James Hampton had the grades and SAT score that would have opened the enrollment door at almost any college.

The 1999 honor graduate of S.C. State University in Orangeburg chose the school that generations of his family members had attended. "It provided a level of comfort to me I couldn't find anywhere else," said Hampton, an engineer at Lockheed Martin in Atlanta and a board member of the university's foundation. "It put me in a position for success."

But the Stall High School graduate said that like many alumni of the state's only public historically black university, he is concerned about the way the school withholds information that should be public.

People with close ties to the school know the way it tends to operate, Hampton said. Public information "sometimes is going to be made public and sometimes it's going to be hidden, and nobody thinks that's right."

In recent years, the university often has withheld, or attempted to withhold, important or controversial information from the public.

Sometimes it eventually released the information after demands from the public and pressure from the media.

Some of those incidents include:

Hampton said that after such incidents, "the school had to build confidence and credibility with not only stakeholders and those who love the university but with taxpayers." The school needs to be transparent from the start so it can put out a consistent message, he said. And it simply has to learn to work better with the media.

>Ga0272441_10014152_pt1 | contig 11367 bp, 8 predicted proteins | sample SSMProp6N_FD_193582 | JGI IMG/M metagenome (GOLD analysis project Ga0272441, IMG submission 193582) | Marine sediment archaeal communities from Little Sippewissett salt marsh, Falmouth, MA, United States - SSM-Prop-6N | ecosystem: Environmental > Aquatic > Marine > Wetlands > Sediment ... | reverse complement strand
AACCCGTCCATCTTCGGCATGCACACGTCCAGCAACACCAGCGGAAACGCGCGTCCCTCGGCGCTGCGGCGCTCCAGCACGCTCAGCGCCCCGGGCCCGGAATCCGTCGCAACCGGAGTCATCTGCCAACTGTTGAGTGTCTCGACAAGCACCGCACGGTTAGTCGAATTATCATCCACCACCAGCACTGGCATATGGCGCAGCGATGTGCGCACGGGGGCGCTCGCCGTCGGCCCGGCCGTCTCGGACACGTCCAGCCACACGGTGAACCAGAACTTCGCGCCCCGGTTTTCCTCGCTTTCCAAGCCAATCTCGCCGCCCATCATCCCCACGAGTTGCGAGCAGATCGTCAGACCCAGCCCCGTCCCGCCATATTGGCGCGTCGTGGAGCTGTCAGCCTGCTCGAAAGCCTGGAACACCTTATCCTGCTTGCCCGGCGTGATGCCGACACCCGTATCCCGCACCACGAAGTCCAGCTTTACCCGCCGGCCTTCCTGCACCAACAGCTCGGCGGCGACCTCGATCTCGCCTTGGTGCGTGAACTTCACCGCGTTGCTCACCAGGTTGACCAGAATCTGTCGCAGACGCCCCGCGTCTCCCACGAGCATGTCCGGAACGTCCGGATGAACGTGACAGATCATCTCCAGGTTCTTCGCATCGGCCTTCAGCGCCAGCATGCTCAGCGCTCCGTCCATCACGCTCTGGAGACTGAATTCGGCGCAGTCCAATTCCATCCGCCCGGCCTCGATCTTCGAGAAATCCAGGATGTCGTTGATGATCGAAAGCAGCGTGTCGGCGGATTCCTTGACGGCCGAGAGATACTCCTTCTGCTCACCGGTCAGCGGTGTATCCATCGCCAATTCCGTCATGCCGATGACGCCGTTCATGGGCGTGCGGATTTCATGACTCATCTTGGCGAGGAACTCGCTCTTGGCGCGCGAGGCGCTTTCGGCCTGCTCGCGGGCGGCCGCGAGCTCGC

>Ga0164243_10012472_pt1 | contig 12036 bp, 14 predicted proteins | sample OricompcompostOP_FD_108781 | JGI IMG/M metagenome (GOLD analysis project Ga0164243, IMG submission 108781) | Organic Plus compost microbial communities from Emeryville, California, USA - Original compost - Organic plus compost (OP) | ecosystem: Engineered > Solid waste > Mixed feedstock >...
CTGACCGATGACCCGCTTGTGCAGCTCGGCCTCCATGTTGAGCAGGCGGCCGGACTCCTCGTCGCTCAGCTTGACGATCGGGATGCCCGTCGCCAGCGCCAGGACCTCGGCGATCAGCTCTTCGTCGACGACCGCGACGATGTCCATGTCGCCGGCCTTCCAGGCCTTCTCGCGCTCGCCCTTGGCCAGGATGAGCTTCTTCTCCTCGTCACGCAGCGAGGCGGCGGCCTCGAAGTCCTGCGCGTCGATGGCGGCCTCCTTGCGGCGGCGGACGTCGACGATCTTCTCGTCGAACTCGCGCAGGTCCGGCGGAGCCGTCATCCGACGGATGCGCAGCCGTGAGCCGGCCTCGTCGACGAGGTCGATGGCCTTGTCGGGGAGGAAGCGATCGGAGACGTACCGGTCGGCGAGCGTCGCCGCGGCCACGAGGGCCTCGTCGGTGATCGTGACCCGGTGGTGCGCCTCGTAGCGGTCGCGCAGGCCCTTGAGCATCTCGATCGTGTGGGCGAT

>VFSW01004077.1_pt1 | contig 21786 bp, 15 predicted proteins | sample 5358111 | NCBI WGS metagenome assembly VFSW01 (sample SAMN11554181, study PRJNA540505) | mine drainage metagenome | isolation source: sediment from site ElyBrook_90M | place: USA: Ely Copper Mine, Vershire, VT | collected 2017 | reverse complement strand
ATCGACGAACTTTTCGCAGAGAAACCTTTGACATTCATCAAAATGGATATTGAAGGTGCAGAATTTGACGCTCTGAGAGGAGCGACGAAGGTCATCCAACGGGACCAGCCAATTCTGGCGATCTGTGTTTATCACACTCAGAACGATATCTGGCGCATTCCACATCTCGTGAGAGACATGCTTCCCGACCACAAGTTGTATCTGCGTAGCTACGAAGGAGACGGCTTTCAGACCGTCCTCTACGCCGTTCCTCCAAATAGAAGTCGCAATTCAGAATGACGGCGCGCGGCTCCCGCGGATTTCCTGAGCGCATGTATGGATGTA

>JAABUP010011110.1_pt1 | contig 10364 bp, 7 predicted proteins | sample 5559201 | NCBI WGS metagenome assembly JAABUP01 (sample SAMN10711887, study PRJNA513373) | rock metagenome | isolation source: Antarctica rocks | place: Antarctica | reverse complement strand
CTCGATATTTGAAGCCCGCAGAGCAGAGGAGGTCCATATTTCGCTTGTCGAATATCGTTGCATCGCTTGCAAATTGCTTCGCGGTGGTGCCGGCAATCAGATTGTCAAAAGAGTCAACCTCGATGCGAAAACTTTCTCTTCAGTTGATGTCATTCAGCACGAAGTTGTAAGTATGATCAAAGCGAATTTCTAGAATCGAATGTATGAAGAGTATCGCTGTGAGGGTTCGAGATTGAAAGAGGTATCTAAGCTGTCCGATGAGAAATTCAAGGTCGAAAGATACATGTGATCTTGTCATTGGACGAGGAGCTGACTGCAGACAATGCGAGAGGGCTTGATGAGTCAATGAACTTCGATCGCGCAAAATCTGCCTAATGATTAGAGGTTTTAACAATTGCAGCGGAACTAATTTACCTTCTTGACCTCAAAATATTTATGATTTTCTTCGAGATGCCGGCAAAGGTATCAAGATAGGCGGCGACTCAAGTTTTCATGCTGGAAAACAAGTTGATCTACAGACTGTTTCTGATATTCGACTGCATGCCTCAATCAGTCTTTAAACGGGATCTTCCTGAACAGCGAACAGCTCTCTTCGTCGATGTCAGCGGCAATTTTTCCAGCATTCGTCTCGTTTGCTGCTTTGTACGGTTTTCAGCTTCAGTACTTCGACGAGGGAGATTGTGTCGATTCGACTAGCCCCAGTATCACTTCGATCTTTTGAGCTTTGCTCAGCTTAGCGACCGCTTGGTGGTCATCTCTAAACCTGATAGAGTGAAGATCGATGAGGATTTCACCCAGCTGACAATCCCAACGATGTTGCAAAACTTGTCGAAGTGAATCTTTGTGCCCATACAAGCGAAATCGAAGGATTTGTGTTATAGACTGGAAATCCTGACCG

"People want S.C. State to say, 'Hey, here's what's going on and this is the truth about the issue,' " Hampton said.

S.C. State political science professor Willie Legette said the issue is simple: "It's a public institution and the public has a right to know."

The university's credibility has taken some hits lately, Legette said. More transparency could restore and maintain it.

The public needs to know that the university "is governed in a way that deserves the public trust," Legette said.

Some people with ties to the university think the institution faces greater scrutiny than other public agencies, he said. "They may be under a certain level of scrutiny that others are not," he said, "but that simply means they have to govern better."

The quality of governance at the university really is the core issue, he said. "People want more information when they are concerned about how it's governed."